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      208 Charicleia raised her dark eyes to his and replied by a pressure of the hand that meant: And havent I the best and handsomest of husbands?A faint smile flitted over Ninus pallid features.

      The great gathering dispersed: the traders descended to Tadoussac, and Champlain to Quebec; while the Indians went, some to their homes, some to fight the Iroquois. A few months later, Champlain was in close conference with De Monts at Pons, a place near Rochelle, of which the latter was governor. The last two years had made it apparent, that, to keep the colony alive and maintain a basis for those discoveries on which his heart was bent, was impossible without a change of system. De Monts, engrossed with the cares of his government, placed all in the hands of his associate; and Champlain, fully empowered to act as he should judge expedient, set out for Paris. On the way, Fortune, at one stroke, wellnigh crushed him and New France together; for his horse fell on him, and he narrowly escaped with life. When he was partially recovered, he resumed his journey, pondering on means of rescue for the fading colony. A powerful protector must be had,a great name to shield the enterprise from assaults and intrigues of jealous rival interests. On reaching Paris he addressed himself to a prince of the blood, Charles de Bourbon, Comte de Soissons; described New France, its resources, and its boundless extent; urged the need of unfolding a mystery pregnant perhaps with results of the deepest moment; laid before him maps and memoirs, and begged him to become the guardian of this new world. The royal consent being obtained, the Comte de Soissons became Lieutenant-General for the King in New France, with vice-regal powers. These, in turn, he conferred upon Champlain, making him his lieutenant, with full control over the trade in furs at and above Quebec, and with power to associate with himself such persons as he saw fit, to aid in the exploration and settlement of the country.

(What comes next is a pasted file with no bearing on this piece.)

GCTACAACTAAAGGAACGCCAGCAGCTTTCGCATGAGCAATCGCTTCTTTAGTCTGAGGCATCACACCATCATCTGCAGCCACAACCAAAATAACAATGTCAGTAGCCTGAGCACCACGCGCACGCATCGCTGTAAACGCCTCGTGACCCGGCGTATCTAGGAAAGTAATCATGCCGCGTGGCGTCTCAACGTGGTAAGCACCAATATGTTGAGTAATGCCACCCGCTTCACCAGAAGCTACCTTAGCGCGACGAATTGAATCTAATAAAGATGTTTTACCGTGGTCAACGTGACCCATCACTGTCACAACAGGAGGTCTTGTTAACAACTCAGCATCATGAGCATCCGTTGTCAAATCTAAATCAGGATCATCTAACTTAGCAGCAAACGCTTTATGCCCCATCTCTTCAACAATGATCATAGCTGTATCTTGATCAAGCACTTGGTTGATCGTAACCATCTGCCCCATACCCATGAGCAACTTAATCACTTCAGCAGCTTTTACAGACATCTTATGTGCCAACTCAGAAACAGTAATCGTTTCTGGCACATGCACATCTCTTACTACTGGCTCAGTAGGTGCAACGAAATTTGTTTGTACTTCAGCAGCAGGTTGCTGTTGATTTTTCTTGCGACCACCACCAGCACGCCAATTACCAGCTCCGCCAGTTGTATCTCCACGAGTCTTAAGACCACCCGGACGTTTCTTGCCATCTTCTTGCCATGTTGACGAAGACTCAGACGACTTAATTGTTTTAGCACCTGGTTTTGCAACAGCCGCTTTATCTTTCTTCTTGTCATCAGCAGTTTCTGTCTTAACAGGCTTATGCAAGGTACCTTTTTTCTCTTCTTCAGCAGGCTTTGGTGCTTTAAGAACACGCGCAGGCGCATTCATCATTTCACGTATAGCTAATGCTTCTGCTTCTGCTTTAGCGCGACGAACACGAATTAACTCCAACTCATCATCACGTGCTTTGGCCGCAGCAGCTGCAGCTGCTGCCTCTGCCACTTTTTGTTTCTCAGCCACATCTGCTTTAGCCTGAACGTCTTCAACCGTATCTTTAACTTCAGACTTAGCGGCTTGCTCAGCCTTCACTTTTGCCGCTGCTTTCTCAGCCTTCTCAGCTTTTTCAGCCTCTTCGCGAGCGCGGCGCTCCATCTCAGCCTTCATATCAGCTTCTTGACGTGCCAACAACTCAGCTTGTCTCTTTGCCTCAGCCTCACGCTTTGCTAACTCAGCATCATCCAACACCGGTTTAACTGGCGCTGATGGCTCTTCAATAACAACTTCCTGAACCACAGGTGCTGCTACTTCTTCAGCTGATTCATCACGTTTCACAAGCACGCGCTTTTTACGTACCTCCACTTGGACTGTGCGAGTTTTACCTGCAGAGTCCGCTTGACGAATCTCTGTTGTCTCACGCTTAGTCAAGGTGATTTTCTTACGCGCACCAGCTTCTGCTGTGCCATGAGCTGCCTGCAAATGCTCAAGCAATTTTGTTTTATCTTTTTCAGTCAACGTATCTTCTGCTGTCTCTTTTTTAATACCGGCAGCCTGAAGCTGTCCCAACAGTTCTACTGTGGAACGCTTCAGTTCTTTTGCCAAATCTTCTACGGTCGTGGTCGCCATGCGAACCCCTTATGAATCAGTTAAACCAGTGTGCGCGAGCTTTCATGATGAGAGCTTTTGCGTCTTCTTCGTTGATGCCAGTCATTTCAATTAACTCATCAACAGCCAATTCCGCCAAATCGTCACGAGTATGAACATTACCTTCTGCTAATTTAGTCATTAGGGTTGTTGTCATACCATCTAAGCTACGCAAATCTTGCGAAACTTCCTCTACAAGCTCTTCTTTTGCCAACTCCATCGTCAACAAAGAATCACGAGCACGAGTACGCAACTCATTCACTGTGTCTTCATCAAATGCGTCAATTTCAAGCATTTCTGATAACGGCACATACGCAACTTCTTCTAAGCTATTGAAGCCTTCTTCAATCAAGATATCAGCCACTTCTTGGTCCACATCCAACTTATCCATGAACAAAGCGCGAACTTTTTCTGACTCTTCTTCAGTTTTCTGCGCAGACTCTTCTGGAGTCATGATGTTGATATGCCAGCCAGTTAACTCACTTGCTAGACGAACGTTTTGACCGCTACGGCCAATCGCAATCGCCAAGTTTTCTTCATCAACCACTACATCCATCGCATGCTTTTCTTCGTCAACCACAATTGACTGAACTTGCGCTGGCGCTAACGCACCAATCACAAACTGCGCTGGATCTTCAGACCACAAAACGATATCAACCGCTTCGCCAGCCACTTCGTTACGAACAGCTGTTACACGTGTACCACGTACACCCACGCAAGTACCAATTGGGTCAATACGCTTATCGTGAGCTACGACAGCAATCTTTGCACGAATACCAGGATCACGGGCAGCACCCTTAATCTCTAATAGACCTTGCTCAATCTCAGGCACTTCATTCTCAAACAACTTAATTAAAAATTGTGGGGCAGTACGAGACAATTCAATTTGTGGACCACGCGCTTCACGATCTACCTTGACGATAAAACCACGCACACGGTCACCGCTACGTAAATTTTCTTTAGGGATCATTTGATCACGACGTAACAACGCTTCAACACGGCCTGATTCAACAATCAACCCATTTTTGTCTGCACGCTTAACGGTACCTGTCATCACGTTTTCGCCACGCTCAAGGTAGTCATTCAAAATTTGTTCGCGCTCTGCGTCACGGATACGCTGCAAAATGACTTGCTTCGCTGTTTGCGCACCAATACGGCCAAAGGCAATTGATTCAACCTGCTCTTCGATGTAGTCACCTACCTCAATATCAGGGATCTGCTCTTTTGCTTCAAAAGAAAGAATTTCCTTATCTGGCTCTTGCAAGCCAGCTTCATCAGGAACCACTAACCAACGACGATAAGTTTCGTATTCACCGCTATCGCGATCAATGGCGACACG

[127] Lettre de La Salle, 22 Ao?t, 1682 (Margry, ii. 197); Relation de Tonty, 1684 (Ibid., i. 577). He called this new post Fort Conti. It was burned some months after, by the carelessness of the sergeant in command, and was the first of a succession of forts on this historic spot.

      Again Aristeides looked at Lycon, but this time not accidentally.Chevalier, captain of the ill-omened bark, was entertained with a hospitality little deserved, since, having been intrusted with sundry hams, fruits, spices, sweetmeats, jellies, and other dainties, sent by the generous De Monts to his friends of New France, he with his crew had devoured them on the voyage, alleging that, in their belief, the inmates of Port Royal would all be dead before their arrival.



      Suddenly the street was illumined by a broad ray of light and, though Hipyllos shadow, gigantic and strangely distorted, fell on the wall and the loop-hole it was not difficult for the new-comers to see that he was in the act of pressing his lips upon a dazzlingly white arm, which vainly strove to escape the caress.


      Hearing the wails reminded Hipyllos that the eleven were in the habit of going at sundown to the prison to loose the chains of the condemned criminal and inform him that his last hour had come. The hapless man then took a bath, and was afterwards compelled to drink a goblet of hemlock juice and pace up and down the narrow room until his limbs grew cold under him. Then he was obliged to lie down on the couch, cover his face, and await death. It was during this torturing expectation that even the strongest man uttered lamentations.[268] While the plan, as proposed in the memorial, was clearly impracticable, the subsequent experience of the French in Texas tended to prove that the tribes of that region could be used with advantage in attacking the Spaniards of Mexico, and that an inroad on a comparatively small scale might have been successfully made with their help. In 1689, Tonty actually made the attempt, as we shall see, but failed, from the desertion of his men. In 1697, the Sieur de Louvigny wrote to the Minister of the Marine, asking to complete La Salle's discoveries, and invade Mexico from Texas. (Lettre de M. de Louvigny, 14 Oct., 1697.) In an unpublished memoir of the year 1700, the seizure of the Mexican mines is given as one of the motives of the colonization of Louisiana.